So I learned some more important pieces of information today. When you call to have the "reconsider" they pull the other credit reports from the other agencies. So if, as in this case, the original report pulled Experian's number, the reconsideration will pull TransUnion and Equifax.

Another important piece of information I was lacking: While I may be able to pull a report today, and see that it has been updated to reflect my accounts, the credit bureau only reports to creditors monthly (and possibly as infrequently as every 90 days). Because of this, while I can now see my proper credit score (my Experian PLUS score rose from a 736 to a 778) creditors still see the old information, in my case, a report showing zero credit history.

In my case, I'm stuck in an aggravating limbo. While I should have a credit rating high enough to secure a new line of credit, I cannot attempt to apply for that credit until the credit bureaus update their reports to creditors which they do at most every 30 days and at some undefined day that I don't know about. Even if I pay them money to show me my credit report and I see that it's updated, it does not mean that they've updated the creditors. At best, I have to sit on my hands until Mid-April and at worst it could take through May. All because Discover removed my account from the report despite assuring me on the phone, at the time of the fraud incident, that they wouldn't do such a thing.

Talk about the broken financial system. Imagine if I really needed this line of credit. Who would finance me despite my assurances that I make a "very low risk" as reported to me by the same damn credit bureaus that are still telling them that lending to me would be sub-prime! My head is going to explode if I keep thinking about this any longer.

Where did you "learn" this information?


NoMeGustaChase said:   So I learned some more important pieces of information today. When you call to have the "reconsider" they pull the other credit reports from the other agencies. So if, as in this case, the original report pulled Experian's number, the reconsideration will pull TransUnion and Equifax.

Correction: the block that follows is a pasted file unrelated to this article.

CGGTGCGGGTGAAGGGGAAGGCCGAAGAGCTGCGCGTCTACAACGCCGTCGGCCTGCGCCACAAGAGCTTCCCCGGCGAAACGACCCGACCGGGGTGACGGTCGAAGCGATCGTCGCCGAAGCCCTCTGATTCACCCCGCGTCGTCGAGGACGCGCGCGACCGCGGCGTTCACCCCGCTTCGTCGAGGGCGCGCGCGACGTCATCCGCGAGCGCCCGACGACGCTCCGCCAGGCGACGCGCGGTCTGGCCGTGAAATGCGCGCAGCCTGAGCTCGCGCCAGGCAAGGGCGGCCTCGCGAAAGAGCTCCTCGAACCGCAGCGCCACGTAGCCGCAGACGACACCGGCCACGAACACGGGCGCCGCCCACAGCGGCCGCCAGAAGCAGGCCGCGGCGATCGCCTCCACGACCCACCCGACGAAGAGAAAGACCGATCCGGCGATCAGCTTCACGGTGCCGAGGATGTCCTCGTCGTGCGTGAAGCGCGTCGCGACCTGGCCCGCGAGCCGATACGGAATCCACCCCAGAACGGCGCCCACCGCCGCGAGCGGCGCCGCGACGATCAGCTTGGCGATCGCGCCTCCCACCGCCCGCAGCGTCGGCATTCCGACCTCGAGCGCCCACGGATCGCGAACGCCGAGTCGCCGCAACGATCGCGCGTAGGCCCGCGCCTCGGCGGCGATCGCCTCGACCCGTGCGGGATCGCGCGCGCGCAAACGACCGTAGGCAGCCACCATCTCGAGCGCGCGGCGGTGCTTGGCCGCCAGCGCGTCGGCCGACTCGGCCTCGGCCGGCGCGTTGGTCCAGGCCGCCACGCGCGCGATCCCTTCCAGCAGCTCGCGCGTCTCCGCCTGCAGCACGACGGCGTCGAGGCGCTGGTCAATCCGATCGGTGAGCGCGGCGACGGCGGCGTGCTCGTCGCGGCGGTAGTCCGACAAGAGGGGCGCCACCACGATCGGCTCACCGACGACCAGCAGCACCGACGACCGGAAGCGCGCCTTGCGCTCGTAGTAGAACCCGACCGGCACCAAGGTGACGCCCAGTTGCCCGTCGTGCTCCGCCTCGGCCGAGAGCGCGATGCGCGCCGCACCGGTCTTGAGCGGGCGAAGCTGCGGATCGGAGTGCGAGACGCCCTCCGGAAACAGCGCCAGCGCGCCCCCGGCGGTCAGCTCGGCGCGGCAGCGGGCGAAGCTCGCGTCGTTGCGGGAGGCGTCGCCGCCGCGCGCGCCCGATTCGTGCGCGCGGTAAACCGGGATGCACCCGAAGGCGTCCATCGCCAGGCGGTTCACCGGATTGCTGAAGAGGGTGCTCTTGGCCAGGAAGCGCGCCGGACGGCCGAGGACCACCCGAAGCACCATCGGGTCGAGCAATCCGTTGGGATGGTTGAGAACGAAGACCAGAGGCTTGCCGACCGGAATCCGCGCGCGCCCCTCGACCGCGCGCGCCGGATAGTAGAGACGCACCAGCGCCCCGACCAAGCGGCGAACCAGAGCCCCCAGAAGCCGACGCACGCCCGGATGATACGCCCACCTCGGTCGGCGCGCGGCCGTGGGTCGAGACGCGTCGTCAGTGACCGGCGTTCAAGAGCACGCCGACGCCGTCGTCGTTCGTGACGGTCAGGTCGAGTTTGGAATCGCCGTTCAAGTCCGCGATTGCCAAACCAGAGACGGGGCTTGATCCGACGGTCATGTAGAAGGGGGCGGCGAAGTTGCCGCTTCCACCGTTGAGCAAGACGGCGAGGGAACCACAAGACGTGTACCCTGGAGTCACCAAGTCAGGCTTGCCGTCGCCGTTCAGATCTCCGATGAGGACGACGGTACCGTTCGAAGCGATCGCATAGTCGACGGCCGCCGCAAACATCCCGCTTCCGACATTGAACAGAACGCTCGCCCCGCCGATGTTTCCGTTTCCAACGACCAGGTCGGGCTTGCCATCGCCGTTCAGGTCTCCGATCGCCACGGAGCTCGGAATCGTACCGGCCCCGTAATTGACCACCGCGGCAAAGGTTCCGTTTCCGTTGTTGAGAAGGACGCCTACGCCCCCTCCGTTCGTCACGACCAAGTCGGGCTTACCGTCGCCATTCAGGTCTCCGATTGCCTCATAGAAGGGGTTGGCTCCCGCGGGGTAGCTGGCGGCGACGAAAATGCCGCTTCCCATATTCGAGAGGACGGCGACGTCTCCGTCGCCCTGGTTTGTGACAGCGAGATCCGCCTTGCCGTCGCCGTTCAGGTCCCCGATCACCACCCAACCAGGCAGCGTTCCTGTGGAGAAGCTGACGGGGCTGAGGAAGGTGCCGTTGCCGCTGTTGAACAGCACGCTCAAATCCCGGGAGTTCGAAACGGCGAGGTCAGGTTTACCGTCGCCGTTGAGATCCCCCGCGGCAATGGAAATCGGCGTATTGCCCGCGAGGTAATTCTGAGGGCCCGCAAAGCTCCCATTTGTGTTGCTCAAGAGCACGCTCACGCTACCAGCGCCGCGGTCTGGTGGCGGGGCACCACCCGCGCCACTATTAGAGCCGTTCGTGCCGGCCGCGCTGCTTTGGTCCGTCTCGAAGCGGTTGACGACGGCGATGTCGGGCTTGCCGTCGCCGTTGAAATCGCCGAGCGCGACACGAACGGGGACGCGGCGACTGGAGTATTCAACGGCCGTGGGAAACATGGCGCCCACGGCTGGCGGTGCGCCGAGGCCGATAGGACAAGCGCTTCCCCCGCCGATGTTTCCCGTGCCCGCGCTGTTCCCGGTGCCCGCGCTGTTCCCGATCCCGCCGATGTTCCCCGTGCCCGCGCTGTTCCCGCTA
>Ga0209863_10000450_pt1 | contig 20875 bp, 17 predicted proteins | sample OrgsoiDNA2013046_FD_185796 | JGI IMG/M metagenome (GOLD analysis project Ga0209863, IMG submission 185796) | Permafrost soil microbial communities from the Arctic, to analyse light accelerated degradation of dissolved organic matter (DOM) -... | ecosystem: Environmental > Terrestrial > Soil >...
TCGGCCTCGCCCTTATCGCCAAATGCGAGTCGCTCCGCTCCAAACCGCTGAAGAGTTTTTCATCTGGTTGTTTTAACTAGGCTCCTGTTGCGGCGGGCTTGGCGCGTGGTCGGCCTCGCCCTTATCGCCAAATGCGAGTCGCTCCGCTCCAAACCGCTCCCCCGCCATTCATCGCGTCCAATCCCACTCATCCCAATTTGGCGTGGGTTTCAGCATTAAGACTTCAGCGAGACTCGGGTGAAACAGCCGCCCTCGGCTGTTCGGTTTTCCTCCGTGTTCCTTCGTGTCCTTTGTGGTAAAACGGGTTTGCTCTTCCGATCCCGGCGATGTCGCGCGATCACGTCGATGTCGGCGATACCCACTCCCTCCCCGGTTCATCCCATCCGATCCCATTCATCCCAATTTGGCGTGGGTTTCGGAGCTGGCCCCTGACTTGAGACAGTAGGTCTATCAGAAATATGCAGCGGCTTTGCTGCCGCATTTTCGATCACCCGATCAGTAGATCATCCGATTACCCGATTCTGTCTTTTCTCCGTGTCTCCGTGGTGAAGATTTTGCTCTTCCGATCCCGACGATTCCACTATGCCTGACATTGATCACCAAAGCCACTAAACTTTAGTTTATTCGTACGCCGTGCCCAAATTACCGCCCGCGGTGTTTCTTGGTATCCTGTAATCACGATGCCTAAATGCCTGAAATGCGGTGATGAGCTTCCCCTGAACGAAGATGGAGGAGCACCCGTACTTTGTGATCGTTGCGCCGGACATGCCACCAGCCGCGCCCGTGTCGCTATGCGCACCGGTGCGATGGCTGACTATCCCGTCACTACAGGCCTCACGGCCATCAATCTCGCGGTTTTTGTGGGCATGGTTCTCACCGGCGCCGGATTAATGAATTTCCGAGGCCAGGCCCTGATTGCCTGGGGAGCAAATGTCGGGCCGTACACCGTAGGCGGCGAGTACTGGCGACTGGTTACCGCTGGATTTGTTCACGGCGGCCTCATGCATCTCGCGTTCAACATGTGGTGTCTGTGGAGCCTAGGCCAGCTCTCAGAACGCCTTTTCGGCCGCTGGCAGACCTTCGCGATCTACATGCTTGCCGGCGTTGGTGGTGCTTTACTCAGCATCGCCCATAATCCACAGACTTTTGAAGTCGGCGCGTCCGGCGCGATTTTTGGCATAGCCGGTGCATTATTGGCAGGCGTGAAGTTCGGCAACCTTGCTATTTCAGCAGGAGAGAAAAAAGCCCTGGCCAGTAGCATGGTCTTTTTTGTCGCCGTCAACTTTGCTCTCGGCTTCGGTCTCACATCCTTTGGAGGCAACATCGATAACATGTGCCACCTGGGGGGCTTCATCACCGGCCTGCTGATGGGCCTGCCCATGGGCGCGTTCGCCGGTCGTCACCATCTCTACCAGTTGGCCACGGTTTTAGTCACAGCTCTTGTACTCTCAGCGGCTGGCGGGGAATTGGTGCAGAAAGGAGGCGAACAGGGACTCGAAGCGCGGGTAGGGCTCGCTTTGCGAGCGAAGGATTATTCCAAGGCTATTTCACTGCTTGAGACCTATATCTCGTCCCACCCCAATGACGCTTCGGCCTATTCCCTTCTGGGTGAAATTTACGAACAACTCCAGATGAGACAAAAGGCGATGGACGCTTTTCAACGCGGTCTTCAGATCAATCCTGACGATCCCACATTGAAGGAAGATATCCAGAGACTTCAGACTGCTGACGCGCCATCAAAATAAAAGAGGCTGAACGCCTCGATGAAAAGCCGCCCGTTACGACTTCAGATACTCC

Fortunately, what you learned is wrong in most cases. It is only when your application is borderline that the credit analysts will pull extra reports.

NoMeGustaChase said:   
Another important piece of information I was lacking: While I may be able to pull a report today, and see that it has been updated to reflect my accounts, the credit bureau only reports to creditors monthly (and possibly as infrequently as every 90 days). Because of this, while I can now see my proper credit score (my Experian PLUS score rose from a 736 to a 778) creditors still see the old information, in my case, a report showing zero credit history.


Your last sentence is also wrong. The reports that creditors pull are the most up to date at that point. You only see what creditors report to the CRA's, and so do the creditors reviewing your application.

I learned this from Chase by talking to the reconsideration agent at length. I can attest to both "facts" so much as was reported to me by the Chase agent.

NoMeGustaChase said:   I learned this from Chase by talking to the reconsideration agent at length. I can attest to both "facts" so much as was reported to me by the Chase agent.

If the Chase person says he will pull extra reports on you, he probably will. But this only applies to your specific case.

NoMeGustaChase said:   Thanks. CreditKarma called me a "thin file" and doesn't show me anything. I'd think having 2 credit cards attached to me for 2 years would be enough. It recommends getting a secured credit card and lists all these cards which have WAY higher APR rates than my current cards. I guess I'm just confused. I thought I've been building credit these past years but these reports recently make it seem like I've got zero history.

you're like 23 but have the credit profile of a 20 yr. old. so apply for "kid"/"quasi-kid" cards, which are super easy to get (be sure to provide the "right" info.):

https://creditcards.citi.com/credit-cards/citi-forward-for-colle...

www.capitalone.com/credit-cards/journey-student/

www.capitalone.com/credit-cards/cash-rewards-for-newcomers/


btw, APR is irrelevant. just don't carry a balance.